Monday, January 10, 2011

Stop Whipping Up Crazy People

What we need to look at goes beyond just a single shooting, horrific as that shooting may have been. That particular shooting might have been coincidental to the violent, inciting language that's been gathering steam for years. Maybe. Maybe not. But either way, it was made less surprising by all the violent, inciting language, whether that particular one was actually incited by it like others had been in the past.
"...Republicans need to stop whipping up crazy people with violent political rhetoric. This is really not a hard concept to follow. There are crazy people out there. Stop egging them on."
from "Day 2- The Excuse Making Begins"

Gabrielle Giffords about Sarah Palin's gun imagery and about attacks on Democratic offices including hers. A radical blog poster claimed responsibility for inspiring the breaking of the windows with one of his posts inciting people to smash windows in Democratic offices.

We don't know enough about Loughner's motives to be certain of why he did it. The details of the extremist Web sites he is alleged to have visited have not been released. We don't have anything beyond conjecture to go on as to whether he watched TV or listened to the radio, let alone whether he followed any specific media personalities. The challenge of considering "why" has been made even harder by fake pages on the internet claiming to be Loughner's but posted after the shooting. From his actual pages, we know a few things. Loughner posted about wanting a currency on the gold standard. Loughner talked about mind control. Loughner's favorite book listing includes Mein Kampf and the Communist Manifesto. Loughner rambled about "read the United States of America's Constituti­on to apprehend all of the current treasonous laws" and "Every police officer in the United States as of now is unconstitutionally working". Loughner posted, "Don’t trust the current government, listener!"

Again, we don't really know where he got these things. Here are some interesting points that may be strictly coincidence.
  • Glenn Beck pitches gold regularly, both the gold standard for currency and buying plain old gold directly.
  • Glenn Beck talks about government "mind control".
  • Glenn Beck frequently talks about Mein Kampf and recommends reading it.
  • Glenn Beck talks about Communism quite frequently. While I'm not sure he's actually recommended reading the "Manifesto," he certainly seems obsessed with it.
  • Glenn Beck talks about his political targets allegedly "...doing all these little usurpations of the Constitution..."
  • Glenn Beck talks about broken faith in government and not trusting government.
It isn't conclusive. It's not like Loughner explicitly called himself a Beck follower. But it's not a big leap. And, it has happened before. Does that mean Beck is responsible for Loughner? Maybe not. It certainly doesn't mean as much as the verified influences Glenn Beck has had on other violent people. So why bring this up now? Because it's time -- well past time -- to pay attention to the consequences of Glenn Beck's message. Even if Loughner weren't related, there needs to be more widespread repudiation of Glenn Beck before the next unstable would-be martyr for Beck's causes loads up his guns and drives off to try to start a revolution in a mad attempt to bring down our duly elected representatives. That truth doesn't depend on the specifics of just one unstable man. It has been proven by several including Byron Williams, Richard Poplawski, and Charles Alan Wilson. How many more of Beck's followers must we see attempt or achieve violence to make the pattern clear?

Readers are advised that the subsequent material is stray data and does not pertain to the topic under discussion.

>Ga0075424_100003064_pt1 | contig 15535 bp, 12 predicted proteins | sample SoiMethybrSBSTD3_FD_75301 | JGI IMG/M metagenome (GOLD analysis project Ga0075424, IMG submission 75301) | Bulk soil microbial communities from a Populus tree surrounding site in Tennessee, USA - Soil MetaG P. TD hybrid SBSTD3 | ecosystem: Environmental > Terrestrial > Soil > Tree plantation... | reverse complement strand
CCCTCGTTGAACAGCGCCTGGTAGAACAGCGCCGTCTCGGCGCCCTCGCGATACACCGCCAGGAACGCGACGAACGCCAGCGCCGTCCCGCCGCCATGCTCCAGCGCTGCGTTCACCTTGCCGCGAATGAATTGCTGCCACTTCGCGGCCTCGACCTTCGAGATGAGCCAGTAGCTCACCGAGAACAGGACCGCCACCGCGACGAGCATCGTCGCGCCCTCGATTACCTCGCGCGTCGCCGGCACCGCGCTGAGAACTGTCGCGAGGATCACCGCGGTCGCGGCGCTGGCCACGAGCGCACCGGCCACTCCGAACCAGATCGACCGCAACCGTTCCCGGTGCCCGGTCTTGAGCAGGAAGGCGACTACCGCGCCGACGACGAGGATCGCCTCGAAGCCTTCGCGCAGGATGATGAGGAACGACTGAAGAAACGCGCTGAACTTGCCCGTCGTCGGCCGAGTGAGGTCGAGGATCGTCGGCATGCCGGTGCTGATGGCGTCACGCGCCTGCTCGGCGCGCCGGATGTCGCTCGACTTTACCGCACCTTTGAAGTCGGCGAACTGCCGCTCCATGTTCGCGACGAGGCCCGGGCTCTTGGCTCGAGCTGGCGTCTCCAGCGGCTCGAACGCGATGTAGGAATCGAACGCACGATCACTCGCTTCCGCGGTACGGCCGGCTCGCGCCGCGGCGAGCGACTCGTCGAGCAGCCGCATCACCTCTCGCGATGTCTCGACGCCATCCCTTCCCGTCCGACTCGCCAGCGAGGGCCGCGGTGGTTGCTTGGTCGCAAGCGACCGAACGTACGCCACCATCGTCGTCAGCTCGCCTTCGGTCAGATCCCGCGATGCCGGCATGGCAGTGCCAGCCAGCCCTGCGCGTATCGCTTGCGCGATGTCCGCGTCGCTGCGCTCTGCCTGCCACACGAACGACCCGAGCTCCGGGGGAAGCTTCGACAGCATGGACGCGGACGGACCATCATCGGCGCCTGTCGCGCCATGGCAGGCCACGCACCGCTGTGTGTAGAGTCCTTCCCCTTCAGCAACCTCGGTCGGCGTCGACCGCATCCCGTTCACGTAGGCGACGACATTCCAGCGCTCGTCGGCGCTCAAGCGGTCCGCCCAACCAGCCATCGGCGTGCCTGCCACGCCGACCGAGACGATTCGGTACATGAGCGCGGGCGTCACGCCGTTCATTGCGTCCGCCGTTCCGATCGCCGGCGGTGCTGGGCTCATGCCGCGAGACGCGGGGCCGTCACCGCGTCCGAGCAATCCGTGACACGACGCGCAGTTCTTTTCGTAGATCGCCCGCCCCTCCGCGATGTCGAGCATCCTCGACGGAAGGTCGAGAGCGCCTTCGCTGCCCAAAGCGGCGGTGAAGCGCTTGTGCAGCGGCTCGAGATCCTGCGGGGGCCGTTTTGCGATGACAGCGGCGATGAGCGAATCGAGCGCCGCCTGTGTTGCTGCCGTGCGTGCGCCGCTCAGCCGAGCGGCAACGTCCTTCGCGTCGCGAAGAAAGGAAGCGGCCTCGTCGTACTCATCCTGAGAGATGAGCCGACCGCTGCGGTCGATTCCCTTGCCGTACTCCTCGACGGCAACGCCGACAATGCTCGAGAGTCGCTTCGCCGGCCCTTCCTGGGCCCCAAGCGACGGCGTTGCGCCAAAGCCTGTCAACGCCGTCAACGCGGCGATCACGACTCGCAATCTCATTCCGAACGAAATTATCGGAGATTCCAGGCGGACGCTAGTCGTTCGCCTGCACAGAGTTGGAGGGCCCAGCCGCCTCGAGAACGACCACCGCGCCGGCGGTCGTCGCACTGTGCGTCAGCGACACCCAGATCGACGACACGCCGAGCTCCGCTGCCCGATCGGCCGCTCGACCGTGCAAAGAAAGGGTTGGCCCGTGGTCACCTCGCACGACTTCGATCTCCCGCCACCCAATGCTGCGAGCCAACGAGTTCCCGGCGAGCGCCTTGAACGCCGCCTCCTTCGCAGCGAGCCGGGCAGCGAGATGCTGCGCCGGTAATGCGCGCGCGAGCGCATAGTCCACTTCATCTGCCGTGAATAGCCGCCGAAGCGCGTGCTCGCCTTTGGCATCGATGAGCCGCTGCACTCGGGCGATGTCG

Regardless of what we eventually find out about the motives of Loughner, it is certainly prompting some perhaps overdue thought about civil discourse in our society.
"Last spring reported on a surge in threats against members of Congress, which were already up by 300 percent. A number of the people making those threats had a history of mental illness — but something about the current state of America has been causing far more disturbed people than before to act out their illness by threatening, or actually engaging in, political violence.
And there’s not much question what has changed. As Clarence Dupnik, the sheriff responsible for dealing with the Arizona shootings, put it, it’s “the vitriolic rhetoric that we hear day in and day out from people in the radio business and some people in the TV business.” The vast majority of those who listen to that toxic rhetoric stop short of actual violence, but some, inevitably, cross that line."
from "Climate of Hate" by Paul Krugman
It's great that people are thinking about the prevalence of incitement and discussing it. But will this cause the hate mongers to truly stop? Or will they just take cover for a bit, pause, pretend to be all peaceful and anti-hate ... until it all blows over and then start back up again?

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